Property investment has become an obsession in New Zealand due to its ability to yield great returns over time. The unique feature of property investment is that the bank will lend you money to purchase the asset. If you invest in a $1 million property that increases by 5% per annum, you could be growing your wealth by $50,000 per annum. While there are costs associated with property investment, it is generally considered a great investment option.
A case study
However, property investment is not always the right solution for everyone, especially when it comes to retirement planning. Recently, a client met with James who was in his 70s and still working, along with his wife, who was in a similar situation. They had 4 investment properties worth a total of $1.42 million with $582,000 of debt, and the average yield was 5.4%.
While this may seem like a great investment, the couple’s problem was cashflow. They were receiving NZ Super of $30,000, earning a combined income of $40,000, and their rental property was costing them $10,000 per annum. The husband had recently suffered a stroke but felt he needed to continue working to maintain their lifestyle.
When asked about their goals, the couple wanted a simple, stress-free lifestyle, an income of $80,000 per annum without working, and leaving an inheritance was not a priority. James recommended that they sell down their property portfolio and invest $800,000 into a diversified managed fund.
In a balanced portfolio, the couple could draw an income of $40,000 per annum without depleting their capital, in addition to NZ Super, which would give them $30,000 per annum. As leaving a legacy wasn’t important to them, they could draw $60,000 per annum plus NZ Super (while slowly depleting their capital), giving them a total income of $90,000 per annum.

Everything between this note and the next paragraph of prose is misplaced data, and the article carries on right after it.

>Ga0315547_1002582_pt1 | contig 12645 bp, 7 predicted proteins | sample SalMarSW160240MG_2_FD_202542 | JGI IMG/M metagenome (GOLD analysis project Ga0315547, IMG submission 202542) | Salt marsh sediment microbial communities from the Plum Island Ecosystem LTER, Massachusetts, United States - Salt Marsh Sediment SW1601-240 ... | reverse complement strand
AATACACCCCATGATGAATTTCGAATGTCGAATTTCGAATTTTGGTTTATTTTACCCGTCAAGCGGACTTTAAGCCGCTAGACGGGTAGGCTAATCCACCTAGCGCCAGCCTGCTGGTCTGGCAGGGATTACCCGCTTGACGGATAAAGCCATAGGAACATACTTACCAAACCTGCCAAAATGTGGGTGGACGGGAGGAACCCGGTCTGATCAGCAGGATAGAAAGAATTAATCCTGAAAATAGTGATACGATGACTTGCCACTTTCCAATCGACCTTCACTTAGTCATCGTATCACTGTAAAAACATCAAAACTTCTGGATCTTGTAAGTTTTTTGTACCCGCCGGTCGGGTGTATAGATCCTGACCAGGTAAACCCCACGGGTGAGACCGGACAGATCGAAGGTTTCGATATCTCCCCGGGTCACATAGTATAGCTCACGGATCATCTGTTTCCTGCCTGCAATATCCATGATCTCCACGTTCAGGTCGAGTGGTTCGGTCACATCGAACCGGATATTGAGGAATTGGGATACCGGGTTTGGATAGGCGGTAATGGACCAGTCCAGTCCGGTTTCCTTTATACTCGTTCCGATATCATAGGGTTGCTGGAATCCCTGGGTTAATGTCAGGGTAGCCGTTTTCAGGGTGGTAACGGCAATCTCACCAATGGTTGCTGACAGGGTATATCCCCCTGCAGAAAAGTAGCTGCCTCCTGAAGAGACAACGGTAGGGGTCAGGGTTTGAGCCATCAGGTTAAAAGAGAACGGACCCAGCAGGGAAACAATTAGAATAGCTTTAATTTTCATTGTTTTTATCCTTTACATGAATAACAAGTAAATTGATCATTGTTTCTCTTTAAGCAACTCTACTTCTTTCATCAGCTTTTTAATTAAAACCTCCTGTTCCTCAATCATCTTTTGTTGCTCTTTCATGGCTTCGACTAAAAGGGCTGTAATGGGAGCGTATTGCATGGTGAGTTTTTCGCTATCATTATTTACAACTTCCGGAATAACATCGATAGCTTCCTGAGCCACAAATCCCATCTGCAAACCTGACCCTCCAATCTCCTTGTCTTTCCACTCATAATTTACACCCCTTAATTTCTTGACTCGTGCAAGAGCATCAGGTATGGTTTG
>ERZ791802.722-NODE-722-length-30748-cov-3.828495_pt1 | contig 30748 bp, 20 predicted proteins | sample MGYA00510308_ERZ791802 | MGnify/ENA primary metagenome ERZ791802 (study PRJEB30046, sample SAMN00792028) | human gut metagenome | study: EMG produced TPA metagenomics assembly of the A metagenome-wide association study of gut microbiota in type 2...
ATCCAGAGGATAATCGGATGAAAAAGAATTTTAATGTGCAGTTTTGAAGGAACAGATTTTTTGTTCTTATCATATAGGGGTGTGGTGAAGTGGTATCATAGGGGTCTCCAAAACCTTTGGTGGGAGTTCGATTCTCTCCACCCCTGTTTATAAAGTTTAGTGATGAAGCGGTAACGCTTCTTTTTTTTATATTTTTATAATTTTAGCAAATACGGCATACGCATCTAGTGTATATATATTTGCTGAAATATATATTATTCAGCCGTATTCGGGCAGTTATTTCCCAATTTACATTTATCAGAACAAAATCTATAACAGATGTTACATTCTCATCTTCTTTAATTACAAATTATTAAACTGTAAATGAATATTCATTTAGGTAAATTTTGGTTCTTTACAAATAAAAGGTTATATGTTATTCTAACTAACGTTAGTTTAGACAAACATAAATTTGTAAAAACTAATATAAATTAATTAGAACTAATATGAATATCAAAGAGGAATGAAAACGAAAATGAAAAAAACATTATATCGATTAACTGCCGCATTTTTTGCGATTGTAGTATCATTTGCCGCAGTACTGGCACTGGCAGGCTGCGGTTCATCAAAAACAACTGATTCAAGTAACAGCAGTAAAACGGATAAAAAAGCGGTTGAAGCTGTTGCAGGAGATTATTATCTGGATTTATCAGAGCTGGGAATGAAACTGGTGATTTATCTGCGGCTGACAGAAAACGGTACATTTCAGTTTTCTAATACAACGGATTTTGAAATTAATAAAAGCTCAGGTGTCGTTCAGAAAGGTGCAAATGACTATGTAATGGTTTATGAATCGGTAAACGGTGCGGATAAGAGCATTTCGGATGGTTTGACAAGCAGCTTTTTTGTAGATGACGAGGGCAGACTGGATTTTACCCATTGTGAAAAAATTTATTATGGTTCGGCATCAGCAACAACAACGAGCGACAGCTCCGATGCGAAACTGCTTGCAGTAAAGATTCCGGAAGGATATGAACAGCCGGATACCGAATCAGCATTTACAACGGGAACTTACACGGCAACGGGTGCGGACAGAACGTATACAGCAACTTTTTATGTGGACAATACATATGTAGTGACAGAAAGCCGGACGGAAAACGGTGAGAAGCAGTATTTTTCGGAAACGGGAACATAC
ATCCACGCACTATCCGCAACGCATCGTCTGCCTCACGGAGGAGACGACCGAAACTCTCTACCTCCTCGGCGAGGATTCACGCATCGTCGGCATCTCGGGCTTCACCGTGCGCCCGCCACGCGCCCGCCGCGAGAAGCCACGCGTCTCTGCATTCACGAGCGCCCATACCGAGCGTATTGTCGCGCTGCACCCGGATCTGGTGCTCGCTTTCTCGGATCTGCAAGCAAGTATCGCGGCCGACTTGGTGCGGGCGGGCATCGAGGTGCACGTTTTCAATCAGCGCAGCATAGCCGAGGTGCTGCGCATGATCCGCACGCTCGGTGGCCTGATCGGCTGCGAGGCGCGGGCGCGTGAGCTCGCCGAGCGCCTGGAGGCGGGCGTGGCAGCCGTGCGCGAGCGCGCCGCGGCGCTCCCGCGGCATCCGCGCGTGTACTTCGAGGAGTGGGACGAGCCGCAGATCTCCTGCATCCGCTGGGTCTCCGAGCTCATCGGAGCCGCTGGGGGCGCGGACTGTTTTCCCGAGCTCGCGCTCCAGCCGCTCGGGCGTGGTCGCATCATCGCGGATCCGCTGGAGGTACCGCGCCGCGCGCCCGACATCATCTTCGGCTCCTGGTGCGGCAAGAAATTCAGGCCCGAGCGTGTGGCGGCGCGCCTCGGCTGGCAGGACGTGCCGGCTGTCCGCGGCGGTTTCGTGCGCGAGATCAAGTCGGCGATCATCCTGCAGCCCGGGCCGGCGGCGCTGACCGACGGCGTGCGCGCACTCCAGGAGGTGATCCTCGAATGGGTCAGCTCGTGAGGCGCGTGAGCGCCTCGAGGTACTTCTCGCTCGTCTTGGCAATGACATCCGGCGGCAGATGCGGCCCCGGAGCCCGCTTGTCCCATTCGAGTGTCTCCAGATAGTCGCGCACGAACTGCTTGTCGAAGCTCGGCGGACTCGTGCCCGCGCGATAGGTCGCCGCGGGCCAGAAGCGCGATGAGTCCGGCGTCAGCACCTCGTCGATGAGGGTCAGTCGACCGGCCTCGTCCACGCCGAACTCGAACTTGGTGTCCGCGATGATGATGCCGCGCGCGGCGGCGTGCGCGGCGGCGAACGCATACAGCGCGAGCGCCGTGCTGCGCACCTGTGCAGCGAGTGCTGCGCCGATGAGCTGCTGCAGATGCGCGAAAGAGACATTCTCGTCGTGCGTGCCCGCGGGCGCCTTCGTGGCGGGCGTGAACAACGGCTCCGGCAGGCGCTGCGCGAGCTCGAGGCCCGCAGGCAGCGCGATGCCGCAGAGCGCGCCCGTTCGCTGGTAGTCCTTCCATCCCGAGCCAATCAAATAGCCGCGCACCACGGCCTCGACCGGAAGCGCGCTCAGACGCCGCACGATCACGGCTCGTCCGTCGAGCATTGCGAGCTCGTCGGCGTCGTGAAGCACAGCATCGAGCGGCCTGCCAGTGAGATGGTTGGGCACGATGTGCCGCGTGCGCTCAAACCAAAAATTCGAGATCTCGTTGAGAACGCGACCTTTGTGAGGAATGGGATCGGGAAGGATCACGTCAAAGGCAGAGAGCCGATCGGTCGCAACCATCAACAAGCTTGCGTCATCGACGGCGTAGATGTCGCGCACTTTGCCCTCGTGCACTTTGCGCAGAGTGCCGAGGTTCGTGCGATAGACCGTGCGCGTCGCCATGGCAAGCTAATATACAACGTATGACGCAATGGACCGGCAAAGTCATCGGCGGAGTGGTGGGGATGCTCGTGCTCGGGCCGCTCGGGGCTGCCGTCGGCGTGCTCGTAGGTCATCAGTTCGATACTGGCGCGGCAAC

While this approach has its benefits, such as simplicity and easy monthly income, the downside is that the value of the properties will continue to increase over time. By sacrificing getting richer on paper, the couple could enjoy their lifestyle now, which they realistically would only be able to enjoy for another ten years.
Had they decided to stick with their current property portfolio, they would have the stress of managing the properties, the negative cashflow and the need to continue to work to service the portfolio. Most importantly, they would be sacrificing their best years in retirement for being rich on paper
In conclusion, property investment is an attractive option for those with good cashflow and a long-term investment timeframe. However, it may not be the right solution for everyone, especially when it comes to retirement planning. In such cases, selling down the property portfolio and investing in a diversified managed fund could provide a simpler, stress-free lifestyle with a steady monthly income.
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